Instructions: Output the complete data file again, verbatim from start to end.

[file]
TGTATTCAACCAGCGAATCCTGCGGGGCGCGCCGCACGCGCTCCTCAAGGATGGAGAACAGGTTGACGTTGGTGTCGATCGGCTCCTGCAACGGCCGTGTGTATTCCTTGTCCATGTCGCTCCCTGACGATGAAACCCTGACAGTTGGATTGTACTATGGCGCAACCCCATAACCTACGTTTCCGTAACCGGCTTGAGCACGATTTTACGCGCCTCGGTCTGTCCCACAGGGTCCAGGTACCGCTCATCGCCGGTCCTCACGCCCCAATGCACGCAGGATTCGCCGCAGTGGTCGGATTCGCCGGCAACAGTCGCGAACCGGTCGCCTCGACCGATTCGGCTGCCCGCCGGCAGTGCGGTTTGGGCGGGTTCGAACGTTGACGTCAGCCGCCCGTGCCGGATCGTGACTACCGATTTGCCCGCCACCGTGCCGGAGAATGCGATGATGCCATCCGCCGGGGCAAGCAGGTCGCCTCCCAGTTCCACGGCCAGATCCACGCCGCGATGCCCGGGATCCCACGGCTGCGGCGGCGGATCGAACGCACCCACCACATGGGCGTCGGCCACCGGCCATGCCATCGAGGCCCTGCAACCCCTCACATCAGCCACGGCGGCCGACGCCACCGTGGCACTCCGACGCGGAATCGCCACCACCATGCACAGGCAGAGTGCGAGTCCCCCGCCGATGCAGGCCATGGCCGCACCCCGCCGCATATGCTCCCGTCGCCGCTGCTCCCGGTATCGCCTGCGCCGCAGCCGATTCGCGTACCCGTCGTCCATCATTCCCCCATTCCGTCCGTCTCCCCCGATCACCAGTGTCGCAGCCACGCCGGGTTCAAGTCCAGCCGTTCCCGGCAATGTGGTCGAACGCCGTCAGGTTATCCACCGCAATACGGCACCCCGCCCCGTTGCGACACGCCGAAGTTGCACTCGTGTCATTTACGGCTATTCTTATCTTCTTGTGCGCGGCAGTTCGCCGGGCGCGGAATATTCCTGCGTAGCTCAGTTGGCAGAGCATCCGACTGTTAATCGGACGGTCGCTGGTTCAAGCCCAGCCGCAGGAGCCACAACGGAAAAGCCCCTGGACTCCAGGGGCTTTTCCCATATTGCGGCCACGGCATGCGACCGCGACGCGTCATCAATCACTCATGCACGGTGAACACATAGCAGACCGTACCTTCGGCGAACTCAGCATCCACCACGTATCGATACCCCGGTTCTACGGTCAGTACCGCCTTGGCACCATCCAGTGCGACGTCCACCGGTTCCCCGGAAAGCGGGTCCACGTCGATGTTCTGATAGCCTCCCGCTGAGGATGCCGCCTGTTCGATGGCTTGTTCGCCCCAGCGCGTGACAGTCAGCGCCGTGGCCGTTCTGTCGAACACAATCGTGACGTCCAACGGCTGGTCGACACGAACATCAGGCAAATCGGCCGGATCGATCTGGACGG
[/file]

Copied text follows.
TGTATTCAACCAGCGAATCCTGCGGGGCGCGCCGCACGCGCTCCTCAAGGATGGAGAACAGGTTGACGTTGGTGTCGATCGGCTCCTGCAACGGCCGTGTGTATTCCTTGTCCATGTCGCTCCCTGACGATGAAACCCTGACAGTTGGATTGTACTATGGCGCAACCCCATAACCTACGTTTCCGTAACCGGCTTGAGCACGATTTTACGCGCCTCGGTCTGTCCCACAGGGTCCAGGTACCGCTCATCGCCGGTCCTCACGCCCCAATGCACGCAGGATTCGCCGCAGTGGTCGGATTCGCCGGCAACAGTCGCGAACCGGTCGCCTCGACCGATTCGGCTGCCCGCCGGCAGTGCGGTTTGGGCGGGTTCGAACGTTGACGTCAGCCGCCCGTGCCGGATCGTGACTACCGATTTGCCCGCCACCGTGCCGGAGAATGCGATGATGCCATCCGCCGGGGCAAGCAGGTCGCCTCCCAGTTCCACGGCCAGATCCACGCCGCGATGCCCGGGATCCCACGGCTGCGGCGGCGGATCGAACGCACCCACCACATGGGCGTCGGCCACCGGCCATGCCATCGAGGCCCTGCAACCCCTCACATCAGCCACGGCGGCCGACGCCACCGTGGCACTCCGACGCGGAATCGCCACCACCATGCACAGGCAGAGTGCGAGTCCCCCGCCGATGCAGGCCATGGCCGCACCCCGCCGCATATGCTCCCGTCGCCGCTGCTCCCGGTATCGCCTGCGCCGCAGCCGATTCGCGTACCCGTCGTCCATCATTCCCCCATTCCGTCCGTCTCCCCCGATCACCAGTGTCGCAGCCACGCCGGGTTCAAGTCCAGCCGTTCCCGGCAATGTGGTCGAACGCCGTCAGGTTATCCACCGCAATACGGCACCCCGCCCCGTTGCGACACGCCGAAGTTGCACTCGTGTCATTTACGGCTATTCTTATCTTCTTGTGCGCGGCAGTTCGCCGGGCGCGGAATATTCCTGCGTAGCTCAGTTGGCAGAGCATCCGACTGTTAATCGGACGGTCGCTGGTTCAAGCCCAGCCGCAGGAGCCACAACGGAAAAGCCCCTGGACTCCAGGGGCTTTTCCCATATTGCGGCCACGGCATGCGACCGCGACGCGTCATCAATCACTCATGCACGGTGAACACATAGCAGACCGTACCTTCGGCGAACTCAGCATCCACCACGTATCGATACCCCGGTTCTACGGTCAGTACCGCCTTGGCACCATCCAGTGCGACGTCCACCGGTTCCCCGGAAAGCGGGTCCACGTCGATGTTCTGATAGCCTCCCGCTGAGGATGCCGCCTGTTCGATGGCTTGTTCGCCCCAGCGCGTGACAGTCAGCGCCGTGGCCGTTCTGTCGAACACAATCGTGACGTCCAACGGCTGGTCGACACGAACATCAGGCAAATCGGCCGGATCGATCTGGACGG